Out of Outrage –
This week I read two articles about people being outraged. One was about the singer, Carrie Underwood, mentioning in a magazine that she was thirty-five years old and that she might be too old for her and her husband to have a lot of children. Fertility rights activists (who knew there was such a thing?) voiced their outrage on Twitter and in other online forums wondering how she could dare make such a statement. The other was about Dwayne “the Rock” Johnson going with his wife and daughter to an aquarium. People for the Ethical Treatment of Animals (PETA) and other animal/marine life defenders accused the “Rock” of supporting the harming and captivity of these underwater creatures. Let’s not forget the daily outrage of Trump supporters and never Trump supporters over almost everything the president does or doesn’t do.
Honestly, I need a break. I’m can’t handle all the outrage, negativity, vitriol being spewed out on, it seems, everyone and everything. A woman muses about the difficulty of having a lot of children at her age and a dad spending the day with his family at an aquarium is controversial? It’s as if we are looking for more reasons to be upset and ticked off at things. There are enough bad, evil, wrong, people and events in this world right now that should elicit legitimate outrage. We don’t have to search for more.
If we are outraged at everything then we are outraged at nothing. It is nothing but angry voices screaming at each other and no one hears, nor cares to, what the other is saying. Instead of getting upset and angry about everything, choose what really matters to you and do something about it. If you make a list and a thirty-five-year-old country singer and a movie star are on the top of your list? Maybe you should think harder.
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“The world today tends to be cynical about most things. We have a hard time believing in an enchanted world, a sacred or benevolent universe. Why would we if we see only at the surface level? Everywhere we turn, every time we watch the news, we see suffering. We have become skeptical about God’s goodness, humanity’s possibilities, and our planet’s future. We can’t help seeing what is not and are often unable to recognize or appreciate what is. I see this temptation in myself almost every day. I have to pray and wait for a second gaze, a deeper seeing. This is my daily bread.” (https://cac.org/category/daily-meditations/) #RichardRohr
The quote above, from Richard Rohr, was part of my devotional reading this morning. I quickly took the phrase; “Second Gaze” to heart. I hadn’t heard it before but it is a primary wisdom discipline. It is the understanding that if we only see with our physical sight we will miss the goodness, the light, the continuing blossoming of creation all around us. We will also miss the ways in which we can be a part of creation by loving, acts of kindness, a gentleness of spirit and humility to each person and everything we include in the circle of our lives.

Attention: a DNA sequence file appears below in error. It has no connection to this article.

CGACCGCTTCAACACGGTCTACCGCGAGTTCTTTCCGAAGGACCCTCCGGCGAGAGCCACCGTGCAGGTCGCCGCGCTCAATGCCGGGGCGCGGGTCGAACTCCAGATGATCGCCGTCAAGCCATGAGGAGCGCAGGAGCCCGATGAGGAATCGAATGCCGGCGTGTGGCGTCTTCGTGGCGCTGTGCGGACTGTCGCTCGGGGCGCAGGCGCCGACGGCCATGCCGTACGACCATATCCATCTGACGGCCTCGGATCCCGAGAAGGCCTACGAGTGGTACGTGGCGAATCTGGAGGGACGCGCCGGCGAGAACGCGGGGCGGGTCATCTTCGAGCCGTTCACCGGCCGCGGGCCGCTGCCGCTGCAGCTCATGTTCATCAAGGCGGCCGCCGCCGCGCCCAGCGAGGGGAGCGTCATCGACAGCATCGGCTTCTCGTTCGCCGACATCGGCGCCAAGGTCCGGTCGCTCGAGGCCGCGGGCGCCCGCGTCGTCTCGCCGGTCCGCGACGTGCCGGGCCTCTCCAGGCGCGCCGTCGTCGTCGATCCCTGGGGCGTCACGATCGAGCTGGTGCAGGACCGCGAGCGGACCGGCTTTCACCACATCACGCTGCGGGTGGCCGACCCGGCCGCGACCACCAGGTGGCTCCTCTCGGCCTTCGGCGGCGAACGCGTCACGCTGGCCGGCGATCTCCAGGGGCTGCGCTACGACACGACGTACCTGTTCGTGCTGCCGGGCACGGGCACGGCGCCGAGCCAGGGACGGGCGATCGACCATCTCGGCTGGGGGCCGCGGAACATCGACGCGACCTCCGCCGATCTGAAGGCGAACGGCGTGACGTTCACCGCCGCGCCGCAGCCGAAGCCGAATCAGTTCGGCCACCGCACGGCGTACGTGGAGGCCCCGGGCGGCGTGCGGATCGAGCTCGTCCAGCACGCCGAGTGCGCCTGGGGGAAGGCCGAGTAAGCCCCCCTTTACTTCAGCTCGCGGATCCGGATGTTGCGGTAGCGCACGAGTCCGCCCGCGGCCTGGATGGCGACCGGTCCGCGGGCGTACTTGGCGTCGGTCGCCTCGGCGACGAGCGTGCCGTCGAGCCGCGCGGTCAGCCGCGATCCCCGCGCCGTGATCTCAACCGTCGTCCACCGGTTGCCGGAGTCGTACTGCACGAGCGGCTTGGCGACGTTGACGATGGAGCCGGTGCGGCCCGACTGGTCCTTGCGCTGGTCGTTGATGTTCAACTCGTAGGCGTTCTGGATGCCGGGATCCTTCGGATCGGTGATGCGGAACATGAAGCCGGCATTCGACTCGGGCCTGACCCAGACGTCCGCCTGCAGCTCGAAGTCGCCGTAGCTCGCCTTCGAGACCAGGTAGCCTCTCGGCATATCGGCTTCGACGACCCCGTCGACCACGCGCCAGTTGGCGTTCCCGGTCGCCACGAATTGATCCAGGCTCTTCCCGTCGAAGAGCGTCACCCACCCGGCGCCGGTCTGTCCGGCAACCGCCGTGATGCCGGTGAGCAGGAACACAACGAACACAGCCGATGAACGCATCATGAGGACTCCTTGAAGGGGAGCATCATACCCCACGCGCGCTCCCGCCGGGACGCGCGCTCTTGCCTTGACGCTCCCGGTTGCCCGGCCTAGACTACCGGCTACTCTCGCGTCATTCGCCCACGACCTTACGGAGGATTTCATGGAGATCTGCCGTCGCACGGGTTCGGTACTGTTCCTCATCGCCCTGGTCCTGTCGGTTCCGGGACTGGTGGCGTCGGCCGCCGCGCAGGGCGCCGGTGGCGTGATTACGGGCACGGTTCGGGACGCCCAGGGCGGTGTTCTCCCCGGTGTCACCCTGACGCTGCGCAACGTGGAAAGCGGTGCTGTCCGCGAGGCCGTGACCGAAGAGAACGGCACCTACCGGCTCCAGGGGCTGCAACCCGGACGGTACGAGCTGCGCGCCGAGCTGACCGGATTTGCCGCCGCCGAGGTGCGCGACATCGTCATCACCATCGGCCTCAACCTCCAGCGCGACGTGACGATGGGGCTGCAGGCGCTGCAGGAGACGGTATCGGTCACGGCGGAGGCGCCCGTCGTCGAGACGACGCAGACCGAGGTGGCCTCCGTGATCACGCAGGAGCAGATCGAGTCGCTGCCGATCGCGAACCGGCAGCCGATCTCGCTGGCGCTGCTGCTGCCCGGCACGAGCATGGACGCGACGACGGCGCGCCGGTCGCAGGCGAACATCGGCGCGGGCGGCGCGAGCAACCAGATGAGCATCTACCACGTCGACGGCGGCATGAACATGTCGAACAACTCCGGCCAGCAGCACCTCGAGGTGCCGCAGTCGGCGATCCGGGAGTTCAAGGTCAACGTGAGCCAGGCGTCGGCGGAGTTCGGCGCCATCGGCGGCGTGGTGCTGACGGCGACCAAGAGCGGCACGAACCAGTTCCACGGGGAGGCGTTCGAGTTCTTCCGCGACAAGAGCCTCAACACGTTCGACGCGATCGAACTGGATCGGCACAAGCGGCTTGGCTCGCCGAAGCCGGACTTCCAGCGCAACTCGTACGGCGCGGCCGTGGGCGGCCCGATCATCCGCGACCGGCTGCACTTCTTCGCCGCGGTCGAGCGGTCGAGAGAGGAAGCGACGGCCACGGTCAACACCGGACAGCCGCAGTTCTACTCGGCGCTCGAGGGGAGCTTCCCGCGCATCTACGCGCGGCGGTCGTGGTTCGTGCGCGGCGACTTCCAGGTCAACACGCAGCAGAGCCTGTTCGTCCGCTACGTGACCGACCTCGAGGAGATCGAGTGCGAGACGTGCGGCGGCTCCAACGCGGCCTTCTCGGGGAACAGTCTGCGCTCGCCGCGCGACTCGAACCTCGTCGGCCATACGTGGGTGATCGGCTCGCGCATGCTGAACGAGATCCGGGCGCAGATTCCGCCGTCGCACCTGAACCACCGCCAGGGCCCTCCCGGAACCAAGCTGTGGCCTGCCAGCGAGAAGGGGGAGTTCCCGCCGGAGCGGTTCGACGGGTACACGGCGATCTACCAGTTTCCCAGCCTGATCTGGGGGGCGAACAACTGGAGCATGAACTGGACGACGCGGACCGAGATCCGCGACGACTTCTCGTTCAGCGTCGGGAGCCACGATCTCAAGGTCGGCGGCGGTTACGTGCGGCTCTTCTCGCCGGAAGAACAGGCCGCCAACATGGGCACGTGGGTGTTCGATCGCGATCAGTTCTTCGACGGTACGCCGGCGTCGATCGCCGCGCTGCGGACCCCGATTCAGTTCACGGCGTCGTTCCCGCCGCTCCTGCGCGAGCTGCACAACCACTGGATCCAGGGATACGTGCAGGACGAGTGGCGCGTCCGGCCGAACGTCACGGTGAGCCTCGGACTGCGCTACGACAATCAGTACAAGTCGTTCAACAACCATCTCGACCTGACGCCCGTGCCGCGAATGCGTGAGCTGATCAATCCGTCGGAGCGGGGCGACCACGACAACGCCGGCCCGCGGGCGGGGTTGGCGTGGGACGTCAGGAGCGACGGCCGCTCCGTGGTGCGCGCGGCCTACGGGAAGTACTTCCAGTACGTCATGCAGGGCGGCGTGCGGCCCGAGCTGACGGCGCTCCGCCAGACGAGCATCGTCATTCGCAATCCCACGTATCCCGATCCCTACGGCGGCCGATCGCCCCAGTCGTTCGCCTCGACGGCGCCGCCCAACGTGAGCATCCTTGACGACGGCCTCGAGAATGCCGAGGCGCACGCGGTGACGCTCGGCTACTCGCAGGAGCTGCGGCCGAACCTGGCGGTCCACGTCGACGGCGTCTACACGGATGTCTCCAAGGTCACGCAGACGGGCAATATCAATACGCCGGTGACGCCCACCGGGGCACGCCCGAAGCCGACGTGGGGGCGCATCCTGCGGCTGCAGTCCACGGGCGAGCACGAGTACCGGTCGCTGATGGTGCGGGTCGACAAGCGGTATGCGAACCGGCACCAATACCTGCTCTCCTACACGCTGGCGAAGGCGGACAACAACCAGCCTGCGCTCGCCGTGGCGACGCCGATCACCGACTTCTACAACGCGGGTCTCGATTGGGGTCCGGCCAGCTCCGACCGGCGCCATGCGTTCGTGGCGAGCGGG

Let us look around us today without the cynicism and negativity which often plagues our sight. May we behold and become a part of the ongoing miracle that is life in all its universal glory.
Negativity is like a virus. Spreading, invading, permeating, controlling, manipulating and killing peace, contentment and stillness.
There are moments in our lives where we must choose to walk the path of negativity, strife, anger and hate or walk away, even if it’s from someone we care for and love. These aren’t easy choices and it isn’t necessarily a permanent departure but separation is a must.
Each of us have those in our life who are bitter, spiteful, malevolent people. They criticize, demean, hurl insults and can fill a room with enough emotional turmoil we either choose to enter into combat or retreat to remain, regain, stillness and centeredness. It may bother us to make this choice, we may desire another way, but sometimes it’s our only option.
As much as we may want to help these rancorous ones make the connection between their malignant attitudes and a life littered with strained and broken relationships it doesn’t work. We know because we’ve tried. We still love them but sometimes we just can’t be near them.
Militant, hostile, antagonistic personalities take hostages, tries to make you a prisoner of the moment. You want to return fire with insults of your own, get even, pay back their vindictiveness with derision but, ultimately, no one wins these pitched battles because criticism, pessimism, nihilism, can’t be quenched or defeated. You can only keep it from detonating your spirit by removing the fuse, putting distance between yourself and the other.
I’ve had encounters with negative, spiteful people where my jaw hurts from clenching it shut. Being silent in the face of insult and ridicule can have a tremendous impact. It may take hours, days, to find balance and peace after a run in with someone hell-bent on bringing chaos into the lives of others.
Run ins with argumentative, belligerent folks will drain you, wear on you, and it’s easy to get sucked in to an uncivil, acrimonious, atmosphere that will scorch your spirit and burn out your emotions.
Wisdom helps guide us in discovering if we can defuse or extinguish the toxicity through acts of love, words of calmness or simply knowing when to remove ourselves from the poisonous environment.blessings, bdl